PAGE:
Working Group on Extra-Solar Planets

Groupe de Travail sur les planètes extra-solaires

Members of Working Group

Chairman: Alan Boss
Members: Paul Butler, William Hubbard, Philip Ianna, Martin Kurster, Jack Lissauer, Michel Mayor, Karen Meech, Francois Mignard, Alan Penny, Andreas Quirrenbach, Jill Tarter, Alfred Vidal-Madjar


The working group is charged with acting as a focal point for research on extra solar planets and organizing IAU activities in the field, including reviewing techniques and possibly maintaining a list of identified planets. The details of the Terms of Reference are available.



February 28, 2001

Rather than try to construct a detailed definition of a planet which is designed to cover all future possibilities, the WGESP has agreed to restrict itself to developing a working definition applicable to the cases where there already are claimed detections, e.g., the radial velocity surveys of companions to (mostly) solar-type stars, and the imaging surveys for free-floating objects in young star clusters. As new claims are made in the future, the WGESP will weigh their individual merits and circumstances, and will try to fit the new objects into the WGESP definition of a "planet", revising this definition as necessary. This is a gradualist approach with an evolving definition, guided by the observations that will decide all in the end.

Emphasizing again that this is only a working definition, subject to change as we learn more about the census of low-mass companions, the WGESP has agreed to the following statements:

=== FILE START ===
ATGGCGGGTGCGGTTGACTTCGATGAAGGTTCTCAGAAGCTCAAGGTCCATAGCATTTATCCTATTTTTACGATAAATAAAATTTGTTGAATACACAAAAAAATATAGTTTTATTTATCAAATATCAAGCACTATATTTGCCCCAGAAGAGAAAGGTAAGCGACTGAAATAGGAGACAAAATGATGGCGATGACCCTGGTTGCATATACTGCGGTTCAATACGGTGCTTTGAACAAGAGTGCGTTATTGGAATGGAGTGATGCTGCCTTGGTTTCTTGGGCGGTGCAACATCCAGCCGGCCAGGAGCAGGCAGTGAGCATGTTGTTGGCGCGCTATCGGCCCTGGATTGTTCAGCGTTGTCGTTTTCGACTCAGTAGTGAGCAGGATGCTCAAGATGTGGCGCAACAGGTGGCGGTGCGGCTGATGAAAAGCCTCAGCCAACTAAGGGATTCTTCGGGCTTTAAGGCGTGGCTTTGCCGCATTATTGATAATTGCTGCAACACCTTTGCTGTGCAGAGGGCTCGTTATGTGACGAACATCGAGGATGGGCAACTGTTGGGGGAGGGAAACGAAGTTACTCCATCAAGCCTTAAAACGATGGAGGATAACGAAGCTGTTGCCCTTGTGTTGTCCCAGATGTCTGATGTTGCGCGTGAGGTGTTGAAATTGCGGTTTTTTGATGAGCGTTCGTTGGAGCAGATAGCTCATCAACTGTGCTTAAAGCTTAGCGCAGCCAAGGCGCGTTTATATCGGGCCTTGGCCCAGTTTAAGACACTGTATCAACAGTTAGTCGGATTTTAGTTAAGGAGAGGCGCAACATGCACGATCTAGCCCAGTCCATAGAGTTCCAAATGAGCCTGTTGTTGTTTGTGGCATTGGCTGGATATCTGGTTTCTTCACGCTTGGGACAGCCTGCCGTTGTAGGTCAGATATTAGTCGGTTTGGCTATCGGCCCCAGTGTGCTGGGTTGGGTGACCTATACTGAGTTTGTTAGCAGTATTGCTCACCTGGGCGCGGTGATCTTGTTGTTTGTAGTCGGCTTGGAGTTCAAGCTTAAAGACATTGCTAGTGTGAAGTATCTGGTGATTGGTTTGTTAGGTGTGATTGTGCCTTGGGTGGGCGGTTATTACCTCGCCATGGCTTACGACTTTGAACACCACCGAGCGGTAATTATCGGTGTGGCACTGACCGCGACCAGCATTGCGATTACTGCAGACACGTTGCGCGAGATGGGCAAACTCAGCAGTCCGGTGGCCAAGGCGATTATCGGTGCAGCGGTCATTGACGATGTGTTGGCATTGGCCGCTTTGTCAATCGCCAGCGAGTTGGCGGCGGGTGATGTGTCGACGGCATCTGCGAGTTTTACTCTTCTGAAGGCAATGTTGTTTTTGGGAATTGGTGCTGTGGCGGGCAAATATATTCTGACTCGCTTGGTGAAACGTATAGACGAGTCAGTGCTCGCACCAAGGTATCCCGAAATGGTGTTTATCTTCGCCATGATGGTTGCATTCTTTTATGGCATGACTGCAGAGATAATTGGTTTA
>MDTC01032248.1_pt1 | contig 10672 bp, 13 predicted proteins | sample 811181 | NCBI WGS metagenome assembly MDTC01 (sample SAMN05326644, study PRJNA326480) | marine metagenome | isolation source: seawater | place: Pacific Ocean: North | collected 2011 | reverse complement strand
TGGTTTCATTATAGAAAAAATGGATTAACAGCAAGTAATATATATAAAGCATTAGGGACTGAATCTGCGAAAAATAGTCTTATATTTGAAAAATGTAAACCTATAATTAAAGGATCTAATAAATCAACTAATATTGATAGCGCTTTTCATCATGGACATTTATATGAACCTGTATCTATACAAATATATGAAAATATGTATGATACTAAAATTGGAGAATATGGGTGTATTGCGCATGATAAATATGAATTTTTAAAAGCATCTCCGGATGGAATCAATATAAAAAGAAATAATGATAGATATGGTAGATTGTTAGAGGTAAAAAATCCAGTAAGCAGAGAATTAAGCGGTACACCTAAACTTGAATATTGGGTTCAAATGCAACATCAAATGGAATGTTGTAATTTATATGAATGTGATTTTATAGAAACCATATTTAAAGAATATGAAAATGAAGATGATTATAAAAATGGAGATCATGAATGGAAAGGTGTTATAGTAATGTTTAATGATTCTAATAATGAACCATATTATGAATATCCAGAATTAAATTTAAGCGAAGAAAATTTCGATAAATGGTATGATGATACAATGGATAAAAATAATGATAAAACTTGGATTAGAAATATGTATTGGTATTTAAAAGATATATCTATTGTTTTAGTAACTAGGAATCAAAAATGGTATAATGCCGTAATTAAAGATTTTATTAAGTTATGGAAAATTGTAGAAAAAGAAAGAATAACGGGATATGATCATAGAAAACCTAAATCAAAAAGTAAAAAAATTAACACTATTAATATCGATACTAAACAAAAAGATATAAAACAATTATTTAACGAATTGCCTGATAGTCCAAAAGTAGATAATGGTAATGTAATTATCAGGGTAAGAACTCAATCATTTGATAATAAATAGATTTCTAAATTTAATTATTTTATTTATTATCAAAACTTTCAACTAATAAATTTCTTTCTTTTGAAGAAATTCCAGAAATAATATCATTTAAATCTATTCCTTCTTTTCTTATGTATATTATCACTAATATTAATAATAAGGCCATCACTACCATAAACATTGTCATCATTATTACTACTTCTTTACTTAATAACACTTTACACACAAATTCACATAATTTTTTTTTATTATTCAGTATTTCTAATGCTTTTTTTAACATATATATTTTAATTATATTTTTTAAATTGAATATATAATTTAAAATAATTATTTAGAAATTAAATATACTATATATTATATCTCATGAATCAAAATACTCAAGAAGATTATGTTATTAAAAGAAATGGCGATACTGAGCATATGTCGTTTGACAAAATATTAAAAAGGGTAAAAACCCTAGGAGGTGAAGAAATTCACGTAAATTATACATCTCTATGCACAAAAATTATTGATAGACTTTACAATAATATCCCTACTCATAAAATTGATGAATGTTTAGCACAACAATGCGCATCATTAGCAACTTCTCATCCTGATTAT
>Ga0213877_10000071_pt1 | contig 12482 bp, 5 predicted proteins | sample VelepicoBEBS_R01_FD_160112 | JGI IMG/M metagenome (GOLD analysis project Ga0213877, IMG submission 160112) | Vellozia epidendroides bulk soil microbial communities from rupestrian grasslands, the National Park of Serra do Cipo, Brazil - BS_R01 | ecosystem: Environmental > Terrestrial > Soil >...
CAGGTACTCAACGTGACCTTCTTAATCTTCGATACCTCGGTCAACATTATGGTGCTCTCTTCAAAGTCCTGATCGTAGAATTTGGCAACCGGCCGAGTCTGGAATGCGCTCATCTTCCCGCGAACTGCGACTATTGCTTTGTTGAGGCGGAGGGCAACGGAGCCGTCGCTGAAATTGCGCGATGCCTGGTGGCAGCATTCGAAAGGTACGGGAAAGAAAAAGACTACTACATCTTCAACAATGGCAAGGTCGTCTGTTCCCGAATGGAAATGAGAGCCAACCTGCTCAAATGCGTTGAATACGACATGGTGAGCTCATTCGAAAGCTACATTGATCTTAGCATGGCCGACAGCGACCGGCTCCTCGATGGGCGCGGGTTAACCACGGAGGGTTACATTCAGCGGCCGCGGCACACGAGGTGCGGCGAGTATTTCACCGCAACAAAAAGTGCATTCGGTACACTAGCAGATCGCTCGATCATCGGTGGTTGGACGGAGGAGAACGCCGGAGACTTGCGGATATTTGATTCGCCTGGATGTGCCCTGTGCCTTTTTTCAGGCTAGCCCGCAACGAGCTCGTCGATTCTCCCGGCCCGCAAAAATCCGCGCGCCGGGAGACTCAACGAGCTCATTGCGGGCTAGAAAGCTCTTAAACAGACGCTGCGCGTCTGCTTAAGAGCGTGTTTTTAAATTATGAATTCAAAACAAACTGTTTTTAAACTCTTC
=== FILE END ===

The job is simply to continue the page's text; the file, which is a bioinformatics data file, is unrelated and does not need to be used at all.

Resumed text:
1) Objects orbiting around solar-type stars with true masses above the limiting mass for thermonuclear fusion of deuterium (currently calculated to be 13 Jupiter masses for objects of solar metallicity) are "brown dwarfs" (no matter how they formed) while objects with true masses below this limiting mass are "planets".

2) Free-floating objects in young star clusters (which presumably formed in the same manner as stars and have not been shown to be ejected from planetary systems) with masses below the limiting mass for thermonuclear fusion of deuterium are not "planets", but are "sub-brown dwarfs" (or whatever name is most appropriate).

These statements are a compromise between definitions based purely on the deuterium-burning mass or on the formation mechanism, and as such do not fully satisfy anyone on the WGESP. However, the WGESP agrees that these statements constitute the basis for a reasonable working definition of a "planet" at this time. We can expect this definition to evolve as our knowledge improves.

Note that these statements are restricted to extrasolar planets and are not intended to address the question of a possible lower mass limit for "planets" in our Solar System.